Employers Paying the Price of Substance Abuse

by Steve Beller on May 9, 2017

Substance abuse in the workplace is increasing. For the past several years, data from the Quest Diagnostics Drug Testing Index™ has shown an increase in drug test positivity in the American workforce. We knew that employee drug use was costly to businesses in turnover, absenteeism, accidents, and insurance. However, the actual cost employers bear for employee substance abuse has been somewhat elusive – until now. The National Safety Council (NSC), Shatterproof (a national nonprofit organization), and the National Opinion Research Center (NORC) collaborated to create the Substance Use Cost Calculator for Employers to help estimate the costs of employee drug use on businesses. According to the NSC, the calculator is, “an authoritative, easy-to-use tool providing business leaders with specific information about the cost of substance use (including prescription drug abuse and misuse, alcohol abuse and misuse, opioid and heroin addiction, as well as abuse of other illicit drugs and marijuana) in their workplace.” The calculator combines the latest research on employment costs with data from National Survey on Drug Use and Health (NSDUH).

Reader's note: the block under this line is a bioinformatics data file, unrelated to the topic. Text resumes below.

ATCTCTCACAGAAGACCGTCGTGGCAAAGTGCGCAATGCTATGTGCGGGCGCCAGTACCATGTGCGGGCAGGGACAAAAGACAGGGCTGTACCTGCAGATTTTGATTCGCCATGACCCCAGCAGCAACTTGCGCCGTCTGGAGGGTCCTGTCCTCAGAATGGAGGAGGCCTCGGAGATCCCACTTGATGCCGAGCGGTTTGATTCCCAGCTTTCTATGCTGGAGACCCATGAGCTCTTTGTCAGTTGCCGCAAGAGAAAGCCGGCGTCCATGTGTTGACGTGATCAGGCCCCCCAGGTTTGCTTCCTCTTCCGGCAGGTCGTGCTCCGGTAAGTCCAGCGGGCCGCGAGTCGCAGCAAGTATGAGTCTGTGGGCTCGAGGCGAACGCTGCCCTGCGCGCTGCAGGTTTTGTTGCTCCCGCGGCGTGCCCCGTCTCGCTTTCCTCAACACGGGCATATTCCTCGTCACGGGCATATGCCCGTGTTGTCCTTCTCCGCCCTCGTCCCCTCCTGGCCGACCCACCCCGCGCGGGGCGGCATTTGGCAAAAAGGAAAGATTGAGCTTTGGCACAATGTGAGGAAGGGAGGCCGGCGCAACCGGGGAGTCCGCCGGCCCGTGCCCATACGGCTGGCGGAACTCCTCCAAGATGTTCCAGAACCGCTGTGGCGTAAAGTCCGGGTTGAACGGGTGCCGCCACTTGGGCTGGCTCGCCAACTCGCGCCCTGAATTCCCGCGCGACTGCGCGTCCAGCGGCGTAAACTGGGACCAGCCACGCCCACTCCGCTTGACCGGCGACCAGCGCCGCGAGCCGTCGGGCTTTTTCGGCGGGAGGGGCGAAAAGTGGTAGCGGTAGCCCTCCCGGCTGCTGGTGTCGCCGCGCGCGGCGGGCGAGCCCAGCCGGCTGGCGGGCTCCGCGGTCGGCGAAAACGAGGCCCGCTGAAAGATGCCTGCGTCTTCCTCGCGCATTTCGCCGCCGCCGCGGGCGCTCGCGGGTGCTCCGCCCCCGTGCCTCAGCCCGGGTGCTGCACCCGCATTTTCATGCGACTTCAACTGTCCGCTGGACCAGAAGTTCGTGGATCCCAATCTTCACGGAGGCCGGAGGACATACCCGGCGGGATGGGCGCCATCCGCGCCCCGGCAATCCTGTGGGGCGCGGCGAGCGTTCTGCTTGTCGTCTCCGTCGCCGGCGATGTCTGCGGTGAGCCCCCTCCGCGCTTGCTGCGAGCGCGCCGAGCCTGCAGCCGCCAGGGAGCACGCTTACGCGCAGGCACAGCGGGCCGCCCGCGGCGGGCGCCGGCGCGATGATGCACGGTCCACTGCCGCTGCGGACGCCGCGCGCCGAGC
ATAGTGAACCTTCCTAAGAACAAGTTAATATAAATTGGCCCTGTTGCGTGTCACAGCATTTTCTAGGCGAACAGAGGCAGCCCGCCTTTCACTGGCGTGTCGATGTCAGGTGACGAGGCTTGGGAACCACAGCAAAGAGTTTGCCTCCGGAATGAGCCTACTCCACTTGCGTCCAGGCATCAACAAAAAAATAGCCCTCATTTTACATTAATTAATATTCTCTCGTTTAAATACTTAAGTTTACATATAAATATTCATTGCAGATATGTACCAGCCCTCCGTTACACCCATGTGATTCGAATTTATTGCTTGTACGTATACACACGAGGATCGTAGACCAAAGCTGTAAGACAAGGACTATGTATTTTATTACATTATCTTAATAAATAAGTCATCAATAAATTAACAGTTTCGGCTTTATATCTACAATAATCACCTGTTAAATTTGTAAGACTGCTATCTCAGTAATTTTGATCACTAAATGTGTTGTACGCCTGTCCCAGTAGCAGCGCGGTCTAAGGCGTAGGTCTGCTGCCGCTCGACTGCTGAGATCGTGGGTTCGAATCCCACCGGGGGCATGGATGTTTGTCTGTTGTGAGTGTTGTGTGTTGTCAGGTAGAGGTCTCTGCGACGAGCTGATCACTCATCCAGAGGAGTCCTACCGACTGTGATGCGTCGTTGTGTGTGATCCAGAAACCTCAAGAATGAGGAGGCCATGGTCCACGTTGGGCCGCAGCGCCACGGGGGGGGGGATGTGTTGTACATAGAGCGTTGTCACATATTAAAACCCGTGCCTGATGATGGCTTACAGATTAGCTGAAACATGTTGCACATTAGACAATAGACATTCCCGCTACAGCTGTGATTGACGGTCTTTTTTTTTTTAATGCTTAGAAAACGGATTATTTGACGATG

Using the calculator is simple. Employers enter their industry, company size, and state to estimate the price they might be paying on account of employee substance abuse. For example, the calculator estimates the annual cost of substance abuse for a retail chain in California with 1,000 employees is $370,299. This translates into $132,007 in lost time, $140,693 in job turnover and re-training, and $97,498 in added healthcare spend. In addition to pointing out the costs of substance abuse, the calculator also provides an estimate of potential cost avoidance employers can achieve through employee engagement and treatment assistance.

According to the NSC, “Substance use disorders affect 20.8 million Americans, almost 8 percent of the adult and adolescent population. While 75 percent of these people are part of the workforce, most employers are unaware of the hidden costs associated with these problems. It is estimated that the yearly economic impact is over $442 billion dollars.” Employers absorb a significant portion of those costs in the form of absenteeism, increased healthcare expenses, and lost productivity.

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